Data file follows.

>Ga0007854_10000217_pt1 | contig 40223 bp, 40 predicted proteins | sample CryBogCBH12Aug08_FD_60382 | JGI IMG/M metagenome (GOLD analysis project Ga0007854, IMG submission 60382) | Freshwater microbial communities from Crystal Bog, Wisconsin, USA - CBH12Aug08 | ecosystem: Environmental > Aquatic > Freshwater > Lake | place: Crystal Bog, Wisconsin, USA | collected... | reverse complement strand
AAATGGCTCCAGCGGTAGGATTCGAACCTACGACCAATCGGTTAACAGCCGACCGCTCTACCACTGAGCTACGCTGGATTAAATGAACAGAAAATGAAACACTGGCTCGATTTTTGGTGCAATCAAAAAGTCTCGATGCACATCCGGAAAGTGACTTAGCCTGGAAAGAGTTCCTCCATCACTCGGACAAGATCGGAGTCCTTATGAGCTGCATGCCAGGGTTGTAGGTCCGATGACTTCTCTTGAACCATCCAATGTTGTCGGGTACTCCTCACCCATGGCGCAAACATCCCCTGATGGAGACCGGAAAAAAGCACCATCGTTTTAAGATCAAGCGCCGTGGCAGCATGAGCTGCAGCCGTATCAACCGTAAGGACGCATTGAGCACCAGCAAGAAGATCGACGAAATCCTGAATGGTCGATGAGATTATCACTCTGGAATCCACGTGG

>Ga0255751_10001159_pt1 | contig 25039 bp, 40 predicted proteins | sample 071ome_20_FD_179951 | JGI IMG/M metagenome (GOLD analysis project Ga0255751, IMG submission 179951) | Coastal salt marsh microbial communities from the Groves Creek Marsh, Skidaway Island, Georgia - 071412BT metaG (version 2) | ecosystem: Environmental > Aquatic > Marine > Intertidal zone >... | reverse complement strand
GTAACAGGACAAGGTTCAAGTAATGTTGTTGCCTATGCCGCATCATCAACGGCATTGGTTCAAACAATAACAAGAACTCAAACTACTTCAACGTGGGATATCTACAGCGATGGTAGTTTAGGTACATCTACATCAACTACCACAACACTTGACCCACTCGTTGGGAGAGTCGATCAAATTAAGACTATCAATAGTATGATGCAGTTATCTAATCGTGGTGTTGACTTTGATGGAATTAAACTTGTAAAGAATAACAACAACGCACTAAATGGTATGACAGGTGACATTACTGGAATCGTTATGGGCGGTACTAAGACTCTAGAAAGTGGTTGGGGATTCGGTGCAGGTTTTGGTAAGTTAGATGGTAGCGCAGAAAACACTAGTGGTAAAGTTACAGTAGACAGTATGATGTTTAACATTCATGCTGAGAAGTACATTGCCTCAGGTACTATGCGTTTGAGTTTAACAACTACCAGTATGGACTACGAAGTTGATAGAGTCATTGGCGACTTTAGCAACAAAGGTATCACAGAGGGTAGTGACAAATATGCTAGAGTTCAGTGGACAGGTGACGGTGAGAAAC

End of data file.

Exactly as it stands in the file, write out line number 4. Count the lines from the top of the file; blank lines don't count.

GTAACAGGACAAGGTTCAAGTAATGTTGTTGCCTATGCCGCATCATCAACGGCATTGGTTCAAACAATAACAAGAACTCAAACTACTTCAACGTGGGATATCTACAGCGATGGTAGTTTAGGTACATCTACATCAACTACCACAACACTTGACCCACTCGTTGGGAGAGTCGATCAAATTAAGACTATCAATAGTATGATGCAGTTATCTAATCGTGGTGTTGACTTTGATGGAATTAAACTTGTAAAGAATAACAACAACGCACTAAATGGTATGACAGGTGACATTACTGGAATCGTTATGGGCGGTACTAAGACTCTAGAAAGTGGTTGGGGATTCGGTGCAGGTTTTGGTAAGTTAGATGGTAGCGCAGAAAACACTAGTGGTAAAGTTACAGTAGACAGTATGATGTTTAACATTCATGCTGAGAAGTACATTGCCTCAGGTACTATGCGTTTGAGTTTAACAACTACCAGTATGGACTACGAAGTTGATAGAGTCATTGGCGACTTTAGCAACAAAGGTATCACAGAGGGTAGTGACAAATATGCTAGAGTTCAGTGGACAGGTGACGGTGAGAAAC